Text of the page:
“This is a busier park,” said Pikes Peak State Park Manager Matt Tschirgi, “and it has unique features.” It’s frequently included on “must see” lists in print and online publications, he added.

“The 20 Artists, 20 Parks program highlights two important contributors to quality of life in Iowa—arts and the outdoors,” said Todd Coffelt, chief of the State Parks Bureau at the DNR. “By focusing on the unique natural and cultural aspects of our state parks, we are able to tell their story in a new and inspirational way.”

Walton said each artist selected three or four favored parks at which to work. She was drawn to Pikes Peak because of its spectacular views of the Mississippi River.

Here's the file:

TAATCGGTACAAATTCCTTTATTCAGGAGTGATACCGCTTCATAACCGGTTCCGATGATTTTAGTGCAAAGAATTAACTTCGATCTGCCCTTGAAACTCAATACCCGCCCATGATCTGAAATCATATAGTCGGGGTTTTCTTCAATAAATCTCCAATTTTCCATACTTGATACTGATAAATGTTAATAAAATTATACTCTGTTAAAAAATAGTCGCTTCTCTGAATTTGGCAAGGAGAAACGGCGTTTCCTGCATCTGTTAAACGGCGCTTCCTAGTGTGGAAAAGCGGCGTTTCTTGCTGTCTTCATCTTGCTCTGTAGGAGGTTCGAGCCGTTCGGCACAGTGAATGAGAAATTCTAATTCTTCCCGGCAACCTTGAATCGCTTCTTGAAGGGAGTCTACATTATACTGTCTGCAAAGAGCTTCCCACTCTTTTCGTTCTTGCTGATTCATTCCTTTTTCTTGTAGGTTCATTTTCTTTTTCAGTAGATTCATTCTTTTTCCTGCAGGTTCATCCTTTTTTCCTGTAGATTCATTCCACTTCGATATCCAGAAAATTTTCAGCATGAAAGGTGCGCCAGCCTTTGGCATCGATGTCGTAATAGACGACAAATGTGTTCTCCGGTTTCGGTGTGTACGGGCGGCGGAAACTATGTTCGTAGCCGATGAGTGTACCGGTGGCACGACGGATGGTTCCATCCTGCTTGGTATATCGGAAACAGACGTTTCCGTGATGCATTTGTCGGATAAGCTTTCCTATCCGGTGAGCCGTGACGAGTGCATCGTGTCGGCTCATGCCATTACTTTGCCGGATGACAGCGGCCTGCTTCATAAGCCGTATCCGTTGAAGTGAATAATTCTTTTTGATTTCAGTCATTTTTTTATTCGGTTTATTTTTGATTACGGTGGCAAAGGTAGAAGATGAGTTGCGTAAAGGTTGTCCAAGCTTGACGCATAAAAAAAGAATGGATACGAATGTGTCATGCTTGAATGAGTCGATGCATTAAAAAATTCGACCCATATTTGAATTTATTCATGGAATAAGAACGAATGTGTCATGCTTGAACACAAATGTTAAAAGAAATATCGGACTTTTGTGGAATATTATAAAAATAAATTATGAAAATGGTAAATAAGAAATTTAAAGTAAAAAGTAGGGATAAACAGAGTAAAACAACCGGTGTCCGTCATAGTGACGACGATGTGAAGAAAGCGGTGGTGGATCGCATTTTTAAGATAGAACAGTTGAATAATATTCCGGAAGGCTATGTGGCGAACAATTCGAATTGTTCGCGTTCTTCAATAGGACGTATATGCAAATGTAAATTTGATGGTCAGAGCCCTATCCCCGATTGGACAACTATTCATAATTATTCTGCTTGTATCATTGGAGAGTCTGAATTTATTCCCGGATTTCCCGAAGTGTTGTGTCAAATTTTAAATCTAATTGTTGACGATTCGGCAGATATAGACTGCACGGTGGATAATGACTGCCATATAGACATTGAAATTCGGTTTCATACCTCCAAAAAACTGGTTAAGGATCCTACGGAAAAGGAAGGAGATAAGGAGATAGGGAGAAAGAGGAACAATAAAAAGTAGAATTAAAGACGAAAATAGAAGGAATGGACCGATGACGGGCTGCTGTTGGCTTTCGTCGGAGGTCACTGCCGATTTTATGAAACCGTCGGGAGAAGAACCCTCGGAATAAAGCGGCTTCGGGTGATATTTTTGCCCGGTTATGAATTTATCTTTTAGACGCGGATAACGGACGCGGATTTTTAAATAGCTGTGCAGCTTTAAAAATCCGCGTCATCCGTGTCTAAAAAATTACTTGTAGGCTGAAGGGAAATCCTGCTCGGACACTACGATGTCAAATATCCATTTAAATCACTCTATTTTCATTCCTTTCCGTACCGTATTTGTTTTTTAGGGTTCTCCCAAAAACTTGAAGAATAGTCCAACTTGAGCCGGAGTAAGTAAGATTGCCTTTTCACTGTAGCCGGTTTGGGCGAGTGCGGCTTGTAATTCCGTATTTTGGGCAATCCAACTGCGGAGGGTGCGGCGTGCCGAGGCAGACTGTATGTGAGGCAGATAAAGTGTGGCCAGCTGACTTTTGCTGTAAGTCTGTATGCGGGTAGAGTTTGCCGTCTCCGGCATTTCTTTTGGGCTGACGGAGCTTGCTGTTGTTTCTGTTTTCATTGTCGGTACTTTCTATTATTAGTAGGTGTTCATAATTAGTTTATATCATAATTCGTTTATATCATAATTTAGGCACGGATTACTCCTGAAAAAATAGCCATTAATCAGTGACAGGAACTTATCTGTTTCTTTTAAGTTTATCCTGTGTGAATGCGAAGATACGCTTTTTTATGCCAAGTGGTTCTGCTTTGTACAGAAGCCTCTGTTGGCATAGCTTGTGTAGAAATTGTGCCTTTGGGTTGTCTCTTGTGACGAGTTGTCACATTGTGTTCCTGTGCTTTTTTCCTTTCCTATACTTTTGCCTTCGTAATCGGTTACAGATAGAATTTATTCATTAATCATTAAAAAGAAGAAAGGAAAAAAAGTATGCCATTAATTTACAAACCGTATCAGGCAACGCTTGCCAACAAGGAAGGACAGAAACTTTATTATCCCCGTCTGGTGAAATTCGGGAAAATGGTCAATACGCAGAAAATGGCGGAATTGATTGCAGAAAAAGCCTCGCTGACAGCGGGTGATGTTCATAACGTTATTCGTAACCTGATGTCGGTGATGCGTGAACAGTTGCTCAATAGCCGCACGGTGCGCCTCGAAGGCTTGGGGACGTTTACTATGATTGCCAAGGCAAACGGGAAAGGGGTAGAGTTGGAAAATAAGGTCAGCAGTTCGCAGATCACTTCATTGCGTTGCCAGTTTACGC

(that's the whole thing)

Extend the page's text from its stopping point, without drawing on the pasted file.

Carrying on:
“I grew up in Davenport and saw the river every day, so it’s significant to me,” she shared. Walton visited Pikes Peak as a child with her family, but remembers few details. “My parents loved getting out in nature.”

Artists will create paintings, sculptures, textiles, photography, woodworking—any art form they’d like—inspired by their parks. 

Walton’s medium of choice is encaustic painting, which pre-dates even oil painting.

“You may have seen it in a museum,” she quipped. “It involves me working on a hot palette with molten beeswax and pigment. Some properties make it feel like clay because I can manipulate the canvas with tools and make trails, textures and marks.”

Walton has been encaustic painting since 2001 and has based her research at ISU around it.

“It’s so crazy amazing,” she said. “It’s challenging because it’s so different.”

Due to the 220-degree working temperature, Walton won’t create the paintings themselves at Pikes Peak. Instead, she’ll use photos from the park to work in her studio. She visited Pikes Peak once in April, then again a few weeks ago, and will likely return one more time.